I will now be home until mid-August, when I leave for Uganda and Rwanda. There will be much to do while I am at home, and I am also looking forward to seeing many of you. Thank you for your prayers and support--you are making a difference. Attached are some photos to give you an idea of the people I worked with in Tanzania. Until later, Jonathan


Jonathan Menn, ECLEA Director


I have finished a full week in Mukono, Uganda. I have been with a good group of about 28-30 church leaders, including most of ECLEA-Uganda's national and regional leaders. We did the following two courses:

Biblical Theology
We began by doing the course on Biblical Theology over 3 full days. Biblical Theology concerns the storyline of the Bible and how the New Testament fits together with the Old Testament. The latter aspect is most interesting, as Christ and the church fulfill everything that the OT was about. Seeing all the "types" and "shadows" in the OT and how they point to Jesus proved to be stimulating, and much good and fruitful conversation ensued. All of this also has practical application, as we strive to have churches that exhibit the living Christ in our communities.

At the end of the course, one participant said, "What we are teaching are deep things that pastors need to know. It kindles a new zeal to learn some more."

Biblical Theology group at Mukono

Biblical Interpretation
We then did Biblical Interpretation with the same participants. It was a great time as we looked at multiple passages from different genres. Some of these gave new insights to the church leaders. One commented, "Bad theology leads to bad preaching which leads to a bad harvest and problems with churches." So true--but that is one of the things ECLEA is working to remedy.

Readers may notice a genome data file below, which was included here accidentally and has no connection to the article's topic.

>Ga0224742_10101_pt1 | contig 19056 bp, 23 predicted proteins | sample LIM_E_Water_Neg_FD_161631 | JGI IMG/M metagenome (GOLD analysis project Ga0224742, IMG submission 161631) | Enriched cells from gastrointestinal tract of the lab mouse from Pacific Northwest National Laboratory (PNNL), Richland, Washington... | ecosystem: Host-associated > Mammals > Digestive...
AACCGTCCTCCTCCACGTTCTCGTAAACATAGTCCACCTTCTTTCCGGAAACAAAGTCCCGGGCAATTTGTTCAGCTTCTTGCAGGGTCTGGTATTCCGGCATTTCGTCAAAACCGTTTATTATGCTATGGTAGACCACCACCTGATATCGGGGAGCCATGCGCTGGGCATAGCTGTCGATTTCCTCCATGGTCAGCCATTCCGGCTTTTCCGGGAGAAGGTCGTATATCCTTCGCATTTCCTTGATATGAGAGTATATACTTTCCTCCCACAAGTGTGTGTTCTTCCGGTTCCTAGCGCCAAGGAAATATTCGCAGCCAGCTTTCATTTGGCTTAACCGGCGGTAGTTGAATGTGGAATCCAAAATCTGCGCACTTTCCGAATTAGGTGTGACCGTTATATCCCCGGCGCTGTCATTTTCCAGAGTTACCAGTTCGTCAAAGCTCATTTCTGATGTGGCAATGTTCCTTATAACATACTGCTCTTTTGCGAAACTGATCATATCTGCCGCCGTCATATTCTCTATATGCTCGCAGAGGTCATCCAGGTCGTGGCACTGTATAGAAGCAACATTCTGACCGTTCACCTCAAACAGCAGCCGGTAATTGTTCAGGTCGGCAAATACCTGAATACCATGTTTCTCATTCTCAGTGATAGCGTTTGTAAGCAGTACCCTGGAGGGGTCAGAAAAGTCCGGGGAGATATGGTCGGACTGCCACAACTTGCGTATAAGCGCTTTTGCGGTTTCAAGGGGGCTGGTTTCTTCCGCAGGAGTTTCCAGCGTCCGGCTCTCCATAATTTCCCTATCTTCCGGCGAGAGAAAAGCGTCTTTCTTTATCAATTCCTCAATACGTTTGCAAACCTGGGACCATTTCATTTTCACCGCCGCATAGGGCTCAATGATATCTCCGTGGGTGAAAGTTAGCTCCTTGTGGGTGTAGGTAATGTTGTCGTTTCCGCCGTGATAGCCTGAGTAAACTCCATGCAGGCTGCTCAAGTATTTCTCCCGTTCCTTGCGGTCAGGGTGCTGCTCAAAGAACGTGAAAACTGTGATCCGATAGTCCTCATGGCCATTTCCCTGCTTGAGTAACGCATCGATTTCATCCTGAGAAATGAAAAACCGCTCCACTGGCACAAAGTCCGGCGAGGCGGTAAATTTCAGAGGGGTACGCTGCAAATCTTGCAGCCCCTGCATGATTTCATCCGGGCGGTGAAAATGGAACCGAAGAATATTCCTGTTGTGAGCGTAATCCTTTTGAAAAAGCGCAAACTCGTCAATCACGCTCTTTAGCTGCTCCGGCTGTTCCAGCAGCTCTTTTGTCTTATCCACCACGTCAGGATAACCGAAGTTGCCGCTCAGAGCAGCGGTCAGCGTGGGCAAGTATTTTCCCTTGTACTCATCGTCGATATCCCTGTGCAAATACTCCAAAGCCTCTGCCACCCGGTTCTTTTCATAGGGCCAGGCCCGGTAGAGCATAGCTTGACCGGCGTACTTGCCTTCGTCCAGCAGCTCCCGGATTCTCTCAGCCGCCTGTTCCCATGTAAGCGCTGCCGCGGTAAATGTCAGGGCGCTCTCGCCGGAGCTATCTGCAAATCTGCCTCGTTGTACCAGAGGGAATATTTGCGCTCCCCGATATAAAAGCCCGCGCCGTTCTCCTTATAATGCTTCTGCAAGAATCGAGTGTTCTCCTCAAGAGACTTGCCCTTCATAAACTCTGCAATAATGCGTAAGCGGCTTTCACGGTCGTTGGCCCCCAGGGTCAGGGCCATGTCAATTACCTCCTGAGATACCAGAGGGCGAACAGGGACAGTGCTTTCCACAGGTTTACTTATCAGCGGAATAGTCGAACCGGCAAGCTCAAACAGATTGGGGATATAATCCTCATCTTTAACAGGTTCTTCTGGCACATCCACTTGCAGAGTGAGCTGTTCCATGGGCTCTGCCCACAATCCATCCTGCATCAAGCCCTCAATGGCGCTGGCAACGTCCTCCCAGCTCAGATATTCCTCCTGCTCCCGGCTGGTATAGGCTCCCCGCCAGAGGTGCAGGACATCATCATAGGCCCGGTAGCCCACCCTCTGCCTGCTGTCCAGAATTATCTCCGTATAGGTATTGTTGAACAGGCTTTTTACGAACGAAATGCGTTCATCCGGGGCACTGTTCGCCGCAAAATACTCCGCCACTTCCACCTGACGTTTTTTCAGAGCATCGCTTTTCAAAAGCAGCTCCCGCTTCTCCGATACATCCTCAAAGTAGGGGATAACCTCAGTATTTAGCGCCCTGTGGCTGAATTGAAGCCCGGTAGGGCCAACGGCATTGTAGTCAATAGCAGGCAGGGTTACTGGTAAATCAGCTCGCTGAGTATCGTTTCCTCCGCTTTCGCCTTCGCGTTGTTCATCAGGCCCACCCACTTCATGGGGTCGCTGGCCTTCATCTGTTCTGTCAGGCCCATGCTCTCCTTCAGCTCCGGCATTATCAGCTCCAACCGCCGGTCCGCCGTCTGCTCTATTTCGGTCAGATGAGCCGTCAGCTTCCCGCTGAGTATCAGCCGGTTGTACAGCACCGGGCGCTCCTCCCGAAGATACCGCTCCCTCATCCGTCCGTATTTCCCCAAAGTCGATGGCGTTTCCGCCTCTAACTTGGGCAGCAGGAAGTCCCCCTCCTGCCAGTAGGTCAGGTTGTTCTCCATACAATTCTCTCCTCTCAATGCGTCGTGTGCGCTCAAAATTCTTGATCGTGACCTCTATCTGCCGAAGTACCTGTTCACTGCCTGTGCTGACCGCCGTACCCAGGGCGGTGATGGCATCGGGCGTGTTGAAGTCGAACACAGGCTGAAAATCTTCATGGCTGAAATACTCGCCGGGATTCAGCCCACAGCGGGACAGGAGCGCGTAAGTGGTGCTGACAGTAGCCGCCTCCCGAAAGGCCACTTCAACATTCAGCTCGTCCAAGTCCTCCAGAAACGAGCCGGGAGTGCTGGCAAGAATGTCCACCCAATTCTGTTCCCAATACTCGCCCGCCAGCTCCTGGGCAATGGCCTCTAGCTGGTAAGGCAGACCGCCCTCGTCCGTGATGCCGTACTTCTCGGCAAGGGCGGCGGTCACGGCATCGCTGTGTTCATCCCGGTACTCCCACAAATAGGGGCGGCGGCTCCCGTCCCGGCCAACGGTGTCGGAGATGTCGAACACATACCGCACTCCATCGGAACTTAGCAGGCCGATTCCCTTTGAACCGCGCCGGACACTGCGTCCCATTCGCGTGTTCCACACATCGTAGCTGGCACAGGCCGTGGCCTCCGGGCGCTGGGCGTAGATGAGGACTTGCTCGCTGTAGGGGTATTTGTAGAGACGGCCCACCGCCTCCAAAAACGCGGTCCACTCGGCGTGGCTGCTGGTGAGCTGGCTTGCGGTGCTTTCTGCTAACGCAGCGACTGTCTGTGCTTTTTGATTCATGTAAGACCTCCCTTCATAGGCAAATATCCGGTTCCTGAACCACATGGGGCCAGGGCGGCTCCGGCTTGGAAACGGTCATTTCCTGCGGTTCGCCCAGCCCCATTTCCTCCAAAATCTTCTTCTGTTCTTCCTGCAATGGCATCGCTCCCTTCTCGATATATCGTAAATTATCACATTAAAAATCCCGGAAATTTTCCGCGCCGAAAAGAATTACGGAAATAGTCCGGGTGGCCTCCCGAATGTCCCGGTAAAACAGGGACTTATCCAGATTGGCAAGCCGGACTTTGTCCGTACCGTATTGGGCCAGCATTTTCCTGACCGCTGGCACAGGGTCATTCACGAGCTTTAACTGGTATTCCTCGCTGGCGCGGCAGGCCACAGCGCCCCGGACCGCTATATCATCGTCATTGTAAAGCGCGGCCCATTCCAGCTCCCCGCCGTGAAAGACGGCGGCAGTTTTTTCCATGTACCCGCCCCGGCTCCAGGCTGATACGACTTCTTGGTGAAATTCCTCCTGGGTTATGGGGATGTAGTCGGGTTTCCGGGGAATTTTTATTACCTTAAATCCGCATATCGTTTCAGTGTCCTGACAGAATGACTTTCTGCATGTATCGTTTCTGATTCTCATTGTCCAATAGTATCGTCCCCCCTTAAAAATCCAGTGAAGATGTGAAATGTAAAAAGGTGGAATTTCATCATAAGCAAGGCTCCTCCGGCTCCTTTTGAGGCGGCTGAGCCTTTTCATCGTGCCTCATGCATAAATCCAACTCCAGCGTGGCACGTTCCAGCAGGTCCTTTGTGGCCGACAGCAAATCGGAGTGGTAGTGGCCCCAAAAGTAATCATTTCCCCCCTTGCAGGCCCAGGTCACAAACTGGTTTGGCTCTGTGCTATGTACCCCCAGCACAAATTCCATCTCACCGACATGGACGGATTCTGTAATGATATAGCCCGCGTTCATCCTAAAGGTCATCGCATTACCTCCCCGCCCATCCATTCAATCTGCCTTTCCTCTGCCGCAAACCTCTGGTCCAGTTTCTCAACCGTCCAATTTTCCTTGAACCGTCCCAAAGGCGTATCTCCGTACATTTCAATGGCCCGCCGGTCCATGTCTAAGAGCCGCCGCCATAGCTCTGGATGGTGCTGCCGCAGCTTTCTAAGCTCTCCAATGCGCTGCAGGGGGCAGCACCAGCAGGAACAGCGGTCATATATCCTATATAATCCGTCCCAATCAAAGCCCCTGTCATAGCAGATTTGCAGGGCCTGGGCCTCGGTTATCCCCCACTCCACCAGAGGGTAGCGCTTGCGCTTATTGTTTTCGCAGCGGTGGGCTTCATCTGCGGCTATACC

It was reassuring that these meetings were well organized by ECLEA-Uganda's national coordinator, Bishop Stephen Sempala, and the participants were good at keeping time. The depth and interest in the meetings meant that we went from about 9:15AM to close to 5:00PM except for the last day when we ended earlier.

Here are highlights of events in Rwanda, where I was after leaving Uganda:

Expository Preaching, round 2
We did a second round of Expository Preaching for 12-13 participants, including most of Rwanda's regional coordinators. Before we began, several of the participants reported that they have endeavored to preach more expositorily. Some have found analyzing biblical passages to be difficult; however, all have found it worthwhile and that this system has deepened their own understanding and the congregations tend to be more "alert and attentive and want to hear what you have to say."

I noticed some improvement when the participants preached on the third day of our training. Application still tends to be too general, so we spent considerable time talking about that. We are on the right track, and the participants wanted to do a third round of Expository Preaching when I return to Rwanda next year.

Biblical Interpretation
We did Biblical Interpretation for 12-13 participants at Samuel Tumushime's school complex in Kigali. Some of the participants had previously taken this course, but as one of them said, "This time it seemed so much sweeter, and I gained more insights." As is usually the case when I teach this course, people's "frameworks" (the received ways of seeing things) were challenged in certain areas as we actually looked at what several passages of Scripture have to say about certain topics.

Samuel Tumushime and his wife

Pastor Tumushime himself said, "You are destroying all the verses we go to when we want to raise funds." I replied in substance, "No. As you have seen, you have been using those verses the wrong way. When you see what they are actually saying in context, they can be more powerful and meaningful." In fact, a day or so after we completed the course, I saw one of the participants who told me that seeing what the Bible says in context gave him the confidence to talk to a Muslim and other nonbelievers about the gospel from the Word of God! He could not have said anything that would make me more happy.

"The Engine"